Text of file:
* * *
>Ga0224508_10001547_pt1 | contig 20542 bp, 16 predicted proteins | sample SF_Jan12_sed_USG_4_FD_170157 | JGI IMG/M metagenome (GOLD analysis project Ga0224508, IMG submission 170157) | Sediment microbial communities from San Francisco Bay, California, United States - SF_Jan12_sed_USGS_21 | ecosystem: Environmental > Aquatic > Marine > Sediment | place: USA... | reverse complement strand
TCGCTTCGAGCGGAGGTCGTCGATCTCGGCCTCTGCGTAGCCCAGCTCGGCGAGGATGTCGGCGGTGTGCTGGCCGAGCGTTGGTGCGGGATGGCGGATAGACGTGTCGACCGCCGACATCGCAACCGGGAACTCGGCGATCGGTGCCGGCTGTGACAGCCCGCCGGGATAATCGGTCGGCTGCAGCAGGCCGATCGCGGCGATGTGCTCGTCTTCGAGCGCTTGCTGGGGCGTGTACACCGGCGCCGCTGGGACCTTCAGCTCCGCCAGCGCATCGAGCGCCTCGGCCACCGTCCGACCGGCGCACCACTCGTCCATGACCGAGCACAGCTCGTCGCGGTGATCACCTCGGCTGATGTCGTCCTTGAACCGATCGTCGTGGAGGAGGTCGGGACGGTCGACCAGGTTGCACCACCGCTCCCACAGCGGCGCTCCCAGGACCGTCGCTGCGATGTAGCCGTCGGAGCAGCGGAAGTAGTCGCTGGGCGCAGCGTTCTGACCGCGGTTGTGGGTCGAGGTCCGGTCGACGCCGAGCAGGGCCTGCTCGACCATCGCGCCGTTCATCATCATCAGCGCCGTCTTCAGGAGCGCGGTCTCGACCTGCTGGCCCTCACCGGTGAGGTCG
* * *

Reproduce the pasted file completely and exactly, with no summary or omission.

>Ga0224508_10001547_pt1 | contig 20542 bp, 16 predicted proteins | sample SF_Jan12_sed_USG_4_FD_170157 | JGI IMG/M metagenome (GOLD analysis project Ga0224508, IMG submission 170157) | Sediment microbial communities from San Francisco Bay, California, United States - SF_Jan12_sed_USGS_21 | ecosystem: Environmental > Aquatic > Marine > Sediment | place: USA... | reverse complement strand
TCGCTTCGAGCGGAGGTCGTCGATCTCGGCCTCTGCGTAGCCCAGCTCGGCGAGGATGTCGGCGGTGTGCTGGCCGAGCGTTGGTGCGGGATGGCGGATAGACGTGTCGACCGCCGACATCGCAACCGGGAACTCGGCGATCGGTGCCGGCTGTGACAGCCCGCCGGGATAATCGGTCGGCTGCAGCAGGCCGATCGCGGCGATGTGCTCGTCTTCGAGCGCTTGCTGGGGCGTGTACACCGGCGCCGCTGGGACCTTCAGCTCCGCCAGCGCATCGAGCGCCTCGGCCACCGTCCGACCGGCGCACCACTCGTCCATGACCGAGCACAGCTCGTCGCGGTGATCACCTCGGCTGATGTCGTCCTTGAACCGATCGTCGTGGAGGAGGTCGGGACGGTCGACCAGGTTGCACCACCGCTCCCACAGCGGCGCTCCCAGGACCGTCGCTGCGATGTAGCCGTCGGAGCAGCGGAAGTAGTCGCTGGGCGCAGCGTTCTGACCGCGGTTGTGGGTCGAGGTCCGGTCGACGCCGAGCAGGGCCTGCTCGACCATCGCGCCGTTCATCATCATCAGCGCCGTCTTCAGGAGCGCGGTCTCGACCTGCTGGCCCTCACCGGTGAGGTCG